ST recently launched its Stellar P6 line of microcontrollers for light and heavy vehicles. Targeting platforms for domain-oriented applications, the device offers up to six Arm® Cortex®-R52+ cores. Built on a 28-nm FD-SOI process node, the Stellar P6 provides up to 2 x 16 MB of phase-change memory ready for over-the-air updates for greater performance and reliability in harsher conditions, such as high temperatures. The Stellar P6 also includes IP that accelerates hypervisors. Developers can thus run multiple virtual machines to isolate functionalities, save resources, and pass stringent certifications. The feature also highlights the increasing importance of software integration.
As software-defined vehicles (SDVs) transform the auto industry, what does it mean to build a car today?
The advent of software-defined vehicles and the transformations they have brought
How is the car changing?
In a feature article published in 2021 in IEEE Spectrum, Robert Charette explained: “how software is eating the car.” Gathering analyses from experts and industry leaders, the paper indicates that a car may contain more than 150 electronic control units (ECUs) running collectively hundreds of millions of lines of code. A few years ago, only high-end models displayed such complexity, but today even mainstream trims are software driven. The rise of software in cars follows the increasing number of ICs. Hence, the automotive industry is undergoing massive transformations that redefine what customers expect from a vehicle. Manufacturers must, therefore, adapt to the new trends and requests.
Consumers are familiar with many of the transformations currently shaping new vehicles. With the advent of more and better sensors, drivers started asking for innovative safety features that use software to recognize pedestrians or anticipate accidents. Consequently, makers developed code to predictively alert drivers of a potential collision or remind them of upcoming critical maintenance operations. Similarly, computer programs define new and more sustainable driving modes to extend a vehicle’s efficiency. Software-defined cars are also unique due to their connectivity to a cellular network and cloud platform that enables them to receive dynamic updates. Hence, for the first time, manufacturers can issue a patch instead of an expensive recall, vastly improving the consumer’s experience.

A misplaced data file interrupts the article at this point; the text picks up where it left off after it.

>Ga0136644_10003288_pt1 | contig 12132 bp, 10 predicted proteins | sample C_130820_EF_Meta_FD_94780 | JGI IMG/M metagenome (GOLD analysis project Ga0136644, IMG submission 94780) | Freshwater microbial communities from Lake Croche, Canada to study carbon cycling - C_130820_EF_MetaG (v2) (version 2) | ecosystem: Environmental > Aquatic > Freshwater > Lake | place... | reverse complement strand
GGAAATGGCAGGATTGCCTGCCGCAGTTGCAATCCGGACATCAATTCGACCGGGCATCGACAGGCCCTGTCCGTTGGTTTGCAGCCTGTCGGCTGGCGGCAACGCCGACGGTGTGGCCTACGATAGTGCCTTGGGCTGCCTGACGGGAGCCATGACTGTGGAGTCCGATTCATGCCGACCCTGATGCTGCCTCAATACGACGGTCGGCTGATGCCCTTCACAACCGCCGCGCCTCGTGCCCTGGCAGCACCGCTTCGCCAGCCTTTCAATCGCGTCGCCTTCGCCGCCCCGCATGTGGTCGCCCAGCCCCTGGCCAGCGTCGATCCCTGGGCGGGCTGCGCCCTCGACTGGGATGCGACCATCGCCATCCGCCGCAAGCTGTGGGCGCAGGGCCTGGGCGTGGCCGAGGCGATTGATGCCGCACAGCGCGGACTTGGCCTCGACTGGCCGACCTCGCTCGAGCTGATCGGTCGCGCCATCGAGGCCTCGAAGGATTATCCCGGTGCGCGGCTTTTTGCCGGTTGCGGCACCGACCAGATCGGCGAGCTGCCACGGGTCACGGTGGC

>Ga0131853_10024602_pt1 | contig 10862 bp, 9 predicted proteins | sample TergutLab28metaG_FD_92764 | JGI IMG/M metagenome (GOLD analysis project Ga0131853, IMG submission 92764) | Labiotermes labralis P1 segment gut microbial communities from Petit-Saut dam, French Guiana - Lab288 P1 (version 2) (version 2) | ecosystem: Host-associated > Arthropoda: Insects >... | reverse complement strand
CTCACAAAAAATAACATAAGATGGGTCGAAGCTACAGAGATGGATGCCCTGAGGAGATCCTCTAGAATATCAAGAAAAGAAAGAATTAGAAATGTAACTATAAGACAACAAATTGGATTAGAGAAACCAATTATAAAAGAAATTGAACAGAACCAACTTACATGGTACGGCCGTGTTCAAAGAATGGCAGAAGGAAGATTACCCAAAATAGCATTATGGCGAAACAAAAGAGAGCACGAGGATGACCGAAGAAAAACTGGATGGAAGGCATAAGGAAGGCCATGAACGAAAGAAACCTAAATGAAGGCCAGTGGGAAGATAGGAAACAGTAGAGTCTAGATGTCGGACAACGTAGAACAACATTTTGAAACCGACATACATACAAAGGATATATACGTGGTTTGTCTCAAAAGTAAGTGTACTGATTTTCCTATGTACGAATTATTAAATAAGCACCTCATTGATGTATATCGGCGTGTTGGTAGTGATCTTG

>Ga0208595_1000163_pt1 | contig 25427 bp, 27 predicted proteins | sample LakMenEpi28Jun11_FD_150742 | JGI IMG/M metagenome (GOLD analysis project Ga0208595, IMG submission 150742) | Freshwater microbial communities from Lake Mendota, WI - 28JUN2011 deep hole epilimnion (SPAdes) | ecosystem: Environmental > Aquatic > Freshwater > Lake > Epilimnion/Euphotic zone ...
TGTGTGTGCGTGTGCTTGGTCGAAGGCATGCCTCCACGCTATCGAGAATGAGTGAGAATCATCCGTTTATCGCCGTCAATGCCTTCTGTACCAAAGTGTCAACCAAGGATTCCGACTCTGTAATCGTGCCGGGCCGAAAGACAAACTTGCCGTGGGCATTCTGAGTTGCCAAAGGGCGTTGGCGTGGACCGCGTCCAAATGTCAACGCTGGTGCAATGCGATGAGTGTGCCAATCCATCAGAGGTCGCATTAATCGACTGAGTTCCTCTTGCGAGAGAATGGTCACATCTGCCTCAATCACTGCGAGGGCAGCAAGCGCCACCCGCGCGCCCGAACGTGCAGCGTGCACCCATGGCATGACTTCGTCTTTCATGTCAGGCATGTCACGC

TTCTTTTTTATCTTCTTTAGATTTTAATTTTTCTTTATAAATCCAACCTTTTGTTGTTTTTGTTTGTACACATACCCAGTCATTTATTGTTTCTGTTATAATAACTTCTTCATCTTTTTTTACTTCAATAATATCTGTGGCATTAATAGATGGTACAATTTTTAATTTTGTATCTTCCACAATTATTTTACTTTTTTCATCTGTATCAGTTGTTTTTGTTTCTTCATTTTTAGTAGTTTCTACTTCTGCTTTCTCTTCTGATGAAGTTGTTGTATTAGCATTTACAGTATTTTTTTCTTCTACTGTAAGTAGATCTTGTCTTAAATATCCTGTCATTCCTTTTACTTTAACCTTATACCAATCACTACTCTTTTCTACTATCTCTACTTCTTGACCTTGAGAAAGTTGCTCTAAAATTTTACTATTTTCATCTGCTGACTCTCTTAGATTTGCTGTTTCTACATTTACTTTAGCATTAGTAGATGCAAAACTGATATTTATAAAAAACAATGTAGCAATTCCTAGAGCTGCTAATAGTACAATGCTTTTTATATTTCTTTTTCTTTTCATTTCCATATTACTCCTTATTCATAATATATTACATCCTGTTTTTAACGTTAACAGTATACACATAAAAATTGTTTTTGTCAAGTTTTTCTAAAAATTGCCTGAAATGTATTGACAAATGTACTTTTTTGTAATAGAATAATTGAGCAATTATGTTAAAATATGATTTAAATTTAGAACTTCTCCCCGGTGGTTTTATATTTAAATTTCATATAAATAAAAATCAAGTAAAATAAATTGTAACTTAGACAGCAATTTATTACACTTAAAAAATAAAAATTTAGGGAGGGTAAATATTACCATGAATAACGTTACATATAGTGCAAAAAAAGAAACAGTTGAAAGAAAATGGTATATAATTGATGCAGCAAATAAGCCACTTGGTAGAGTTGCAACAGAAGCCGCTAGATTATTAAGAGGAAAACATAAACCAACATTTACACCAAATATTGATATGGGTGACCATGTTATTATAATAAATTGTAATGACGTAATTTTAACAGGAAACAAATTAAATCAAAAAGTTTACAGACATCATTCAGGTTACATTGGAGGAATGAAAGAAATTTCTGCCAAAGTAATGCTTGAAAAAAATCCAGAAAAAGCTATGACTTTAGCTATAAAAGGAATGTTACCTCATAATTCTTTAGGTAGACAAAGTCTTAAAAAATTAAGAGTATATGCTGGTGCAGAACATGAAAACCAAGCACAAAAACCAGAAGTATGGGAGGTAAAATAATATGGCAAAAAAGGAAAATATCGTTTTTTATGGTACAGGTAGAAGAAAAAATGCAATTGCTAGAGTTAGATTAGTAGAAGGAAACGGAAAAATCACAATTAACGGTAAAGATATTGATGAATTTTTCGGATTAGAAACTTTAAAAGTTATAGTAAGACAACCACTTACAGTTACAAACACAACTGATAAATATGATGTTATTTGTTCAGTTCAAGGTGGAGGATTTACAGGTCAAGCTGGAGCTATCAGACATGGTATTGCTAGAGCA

Value proposition for the consumers
A car’s features are now increasingly defined by software, leading to business models that app vendors know well. For instance, more users are subscribing to features that will come later, such as autonomous driving. Consumers are also comfortable with recurring fees if they see constant improvements. Indeed, users are sensitive to over-the-air updates that bring entertainment and quality-of-life upgrades or security and safety updates. There’s positive feedback from drivers that turn on their vehicles in the morning and notice a new UI or driving mode. Consequently, manufacturers can continuously improve the user’s experience, thus ushering in a whole new value proposition.
Value proposition for the car makers
Car makers also benefit from these new business models in unique ways. Thanks to over-the-air updates, manufacturers no longer have to release next year’s model to innovate. Moreover, they can port previously purchased functionalities or a customer’s settings to other physical models, thus increasing user retention. Subscription models generate new and recurring revenue streams by enabling makers to add services and tailor experiences. It is far simpler to customize software than a car’s frame. Consequently, companies now use software to build a more personal relationship with their customers while transcending a physical vehicle. It’s no longer about a machine but an ecosystem of applications. And now that OEMs treat cars as smart devices, they need development powerhouses.
The challenges behind this new transformation and how OEMs are dealing with it
The challenges to software development
Users want software-driven vehicles, and car makers aim to deliver. However, the last 60 years of computer science testify that a software ecosystem is only as effective as the hardware platform it runs on and the tools that take advantage of it. The history of ecosystems is filled with promising projects that failed because they were too hard to work on or couldn’t bring the performance and features promised. Software-defined vehicles thus demand a robust silicon architecture and development environments that will hasten software engineering while ensuring optimal security, safety, and performance. The problem is that creating an optimal software paradigm for cars can be challenging.